Kanji Clinic #48, The Japan Times, January 8, 2004
gSemantically similar kanji team up in compoundsh
Visitors to the southeastern United States taking in seemingly endless vistas of kudzu growing along its highways may assume gthe vine that ate the Southh to be a native plant. In fact, kudzu (pronounced gku-zuh in Japanese) was a gift to the U.S. from the Japanese government at the exposition celebrating Americafs centennial in 1876. Overzealously planted throughout the southeast as a means of controlling erosion, kudzufs growth seems unstoppable.
Being a native of the southeast myself, one of my favorite kanji compound words is ”, which is comprised of the characters representing gkudzuh and gwisteriah. ” (kattou) paints a vivid picture of intricately entangled vines, and means gcomplication.h
Countless Japanese words are compounds (jukugo) comprised of two or more kanji. Guessing their meanings can be challenging for foreign aspirants to literacy in Japanese, but patterns that govern how individual kanji are conjoined in jukugo can be discerned. ” is a good example of two kanji with similar or related meanings forming a compound word with a broader meaning.
Jukugo exhibiting this pattern can be comprised of two noun-kanji. For example, Ę (house) joined with ė (yard) yields Ęė (household, katei). Other noun-kanji examples are ö (tender passion) + ¤ (love) = ö¤ (romantic love, renfai) and K (good fortune) + (good fortune) = K (happiness, koufuku).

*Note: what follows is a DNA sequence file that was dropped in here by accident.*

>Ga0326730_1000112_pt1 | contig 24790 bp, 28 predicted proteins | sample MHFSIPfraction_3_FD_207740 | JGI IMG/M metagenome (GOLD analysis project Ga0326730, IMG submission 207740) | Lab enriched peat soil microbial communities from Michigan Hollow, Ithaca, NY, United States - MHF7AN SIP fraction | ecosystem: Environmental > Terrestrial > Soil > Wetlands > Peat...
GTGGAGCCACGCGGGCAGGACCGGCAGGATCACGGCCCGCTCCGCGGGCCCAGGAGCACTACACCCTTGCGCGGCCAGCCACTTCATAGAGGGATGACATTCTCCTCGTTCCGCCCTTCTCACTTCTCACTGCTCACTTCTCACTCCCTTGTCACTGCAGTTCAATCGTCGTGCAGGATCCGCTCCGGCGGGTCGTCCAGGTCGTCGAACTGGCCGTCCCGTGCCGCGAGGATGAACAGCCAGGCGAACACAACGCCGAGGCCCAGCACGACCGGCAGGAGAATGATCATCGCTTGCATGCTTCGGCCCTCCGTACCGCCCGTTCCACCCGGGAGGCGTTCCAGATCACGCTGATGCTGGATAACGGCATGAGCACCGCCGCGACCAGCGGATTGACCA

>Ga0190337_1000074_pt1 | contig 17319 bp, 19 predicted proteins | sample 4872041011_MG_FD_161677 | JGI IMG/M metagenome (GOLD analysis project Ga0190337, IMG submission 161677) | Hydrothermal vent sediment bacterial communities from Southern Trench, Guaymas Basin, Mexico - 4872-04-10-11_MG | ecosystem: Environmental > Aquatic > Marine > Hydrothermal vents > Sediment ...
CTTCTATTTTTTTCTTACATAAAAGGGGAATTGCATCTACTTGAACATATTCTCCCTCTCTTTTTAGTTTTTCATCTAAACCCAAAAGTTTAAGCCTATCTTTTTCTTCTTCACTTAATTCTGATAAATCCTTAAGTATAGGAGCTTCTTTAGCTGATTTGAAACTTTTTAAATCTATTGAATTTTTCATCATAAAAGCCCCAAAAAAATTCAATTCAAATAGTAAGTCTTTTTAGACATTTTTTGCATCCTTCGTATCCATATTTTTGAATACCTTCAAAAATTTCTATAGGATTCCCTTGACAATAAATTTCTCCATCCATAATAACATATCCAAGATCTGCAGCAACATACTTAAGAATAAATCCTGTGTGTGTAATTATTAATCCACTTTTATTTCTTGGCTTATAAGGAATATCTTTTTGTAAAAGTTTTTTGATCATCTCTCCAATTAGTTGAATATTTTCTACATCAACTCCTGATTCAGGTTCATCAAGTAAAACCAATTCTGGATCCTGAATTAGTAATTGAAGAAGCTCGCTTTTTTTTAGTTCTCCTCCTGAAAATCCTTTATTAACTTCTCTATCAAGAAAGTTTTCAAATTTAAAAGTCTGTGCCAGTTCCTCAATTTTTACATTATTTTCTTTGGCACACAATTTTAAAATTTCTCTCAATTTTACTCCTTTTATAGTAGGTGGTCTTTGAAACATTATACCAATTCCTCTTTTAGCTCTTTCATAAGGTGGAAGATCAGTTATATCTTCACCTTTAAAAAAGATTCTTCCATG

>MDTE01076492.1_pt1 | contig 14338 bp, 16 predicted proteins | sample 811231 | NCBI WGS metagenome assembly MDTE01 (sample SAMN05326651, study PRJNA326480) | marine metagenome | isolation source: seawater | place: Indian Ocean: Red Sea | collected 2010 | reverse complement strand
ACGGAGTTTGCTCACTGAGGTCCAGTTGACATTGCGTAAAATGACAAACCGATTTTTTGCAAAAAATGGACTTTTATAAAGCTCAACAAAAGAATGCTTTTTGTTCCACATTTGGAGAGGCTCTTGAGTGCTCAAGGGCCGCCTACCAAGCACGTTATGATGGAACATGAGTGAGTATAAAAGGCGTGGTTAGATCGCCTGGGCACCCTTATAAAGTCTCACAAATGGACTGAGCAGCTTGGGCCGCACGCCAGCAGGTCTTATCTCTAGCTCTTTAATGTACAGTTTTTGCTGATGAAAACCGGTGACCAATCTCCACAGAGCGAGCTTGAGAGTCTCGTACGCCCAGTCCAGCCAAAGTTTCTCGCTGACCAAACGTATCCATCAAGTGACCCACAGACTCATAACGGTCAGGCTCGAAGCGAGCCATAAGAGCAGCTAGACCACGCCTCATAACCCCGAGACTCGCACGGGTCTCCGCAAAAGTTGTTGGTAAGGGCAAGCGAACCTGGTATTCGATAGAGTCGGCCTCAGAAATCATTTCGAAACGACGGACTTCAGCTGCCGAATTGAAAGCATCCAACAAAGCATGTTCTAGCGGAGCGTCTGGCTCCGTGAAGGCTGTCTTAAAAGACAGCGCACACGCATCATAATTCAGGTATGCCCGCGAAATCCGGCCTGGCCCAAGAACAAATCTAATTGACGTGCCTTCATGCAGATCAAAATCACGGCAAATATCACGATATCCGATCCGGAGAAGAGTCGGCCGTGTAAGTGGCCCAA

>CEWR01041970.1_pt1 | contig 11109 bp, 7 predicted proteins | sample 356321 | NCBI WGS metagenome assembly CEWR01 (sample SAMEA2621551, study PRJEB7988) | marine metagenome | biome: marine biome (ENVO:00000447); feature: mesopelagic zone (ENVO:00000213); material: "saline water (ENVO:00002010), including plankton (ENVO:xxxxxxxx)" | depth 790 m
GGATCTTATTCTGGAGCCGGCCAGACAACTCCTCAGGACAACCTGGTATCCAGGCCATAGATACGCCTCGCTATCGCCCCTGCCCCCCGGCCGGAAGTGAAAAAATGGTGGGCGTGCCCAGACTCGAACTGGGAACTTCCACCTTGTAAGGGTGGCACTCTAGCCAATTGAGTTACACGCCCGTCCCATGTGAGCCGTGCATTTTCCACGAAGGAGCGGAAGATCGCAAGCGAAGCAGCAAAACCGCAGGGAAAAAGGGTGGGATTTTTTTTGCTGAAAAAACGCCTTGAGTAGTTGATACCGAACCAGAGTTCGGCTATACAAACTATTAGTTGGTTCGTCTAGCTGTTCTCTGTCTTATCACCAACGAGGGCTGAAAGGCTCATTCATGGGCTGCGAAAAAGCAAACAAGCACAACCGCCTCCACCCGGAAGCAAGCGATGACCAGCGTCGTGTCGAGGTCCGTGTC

Adjective-kanji with related meanings also may be conjoined to create jukugo. For example, ę (obstinate) forms an alliance with Å (firm) to create the mule-of-a-jukugo ęÅ (stubborn, ganko). L (spacious) tacked on to å (big) results in Lå (immense, koudai). Add i (permanent) to v (a long time) and you get iv (forever, eikyuu). Permanent teeth in Japanese are iv (gforever teeth,h eikyuushi).
Examples of verb-kanji combos exhibiting this jukugo pattern are i (to advance) + s (to go) = is (progress, shinkou) and o (to go out) + (to begin forward movement) = o (departure, shuppatsu).
Everyday life in Japan presents a number of jukugo that follow the gkanji-with-similar-meaningsh pattern. On birthday cards, a (to be born) + ¶ (to be born) + ś (day) means gbirthdayh (tanjoubi); on road signs, ¹ (way) + H (route) means groadh (douro); on park signs, X (thick woods) + Ń (small woods) means gforesth (shinrin); and on the sides of trucks, ^ (to carry) + (to send) means gtransporth (unsou).@@
Familiarity with this jukugo pattern--along with an additional half a dozen or so others--will help you take an educated guess at the meaning of unfamiliar compounds. Give it a shot with the quiz below.
By the way, kudzu enjoys a respectable reputation in East Asia. In China it's been ingested since ancient times as an herbal medicine, and here in Japan it's used to make sweets. Anyone for sticky kudzu cakes (kuzu mochi)?
Make compounds by filling in the blanks with kanji from gBh that have meanings related to those in gA.h What is the meaning of the compound? Answers are below.
A. Meanings of comprising kanji
1. ½__ (calm+harmony)
2. __ģ@ (manufacture + make)
3. Ļ__ (change +change into)
4. __Ź (interchange+pass through)
5. “__ (sense+emotion)
6. __ (war+struggle)
1.f ½a peace heiwa 2.d »ģ produce seisaku 3.e Ļ» transformation henka 4.c šŹ traffic koutsuu5.b “ī feelings kanjou 6.aķ war sensou
To get a grip on other jukugo patterns, read columns #14 and #35.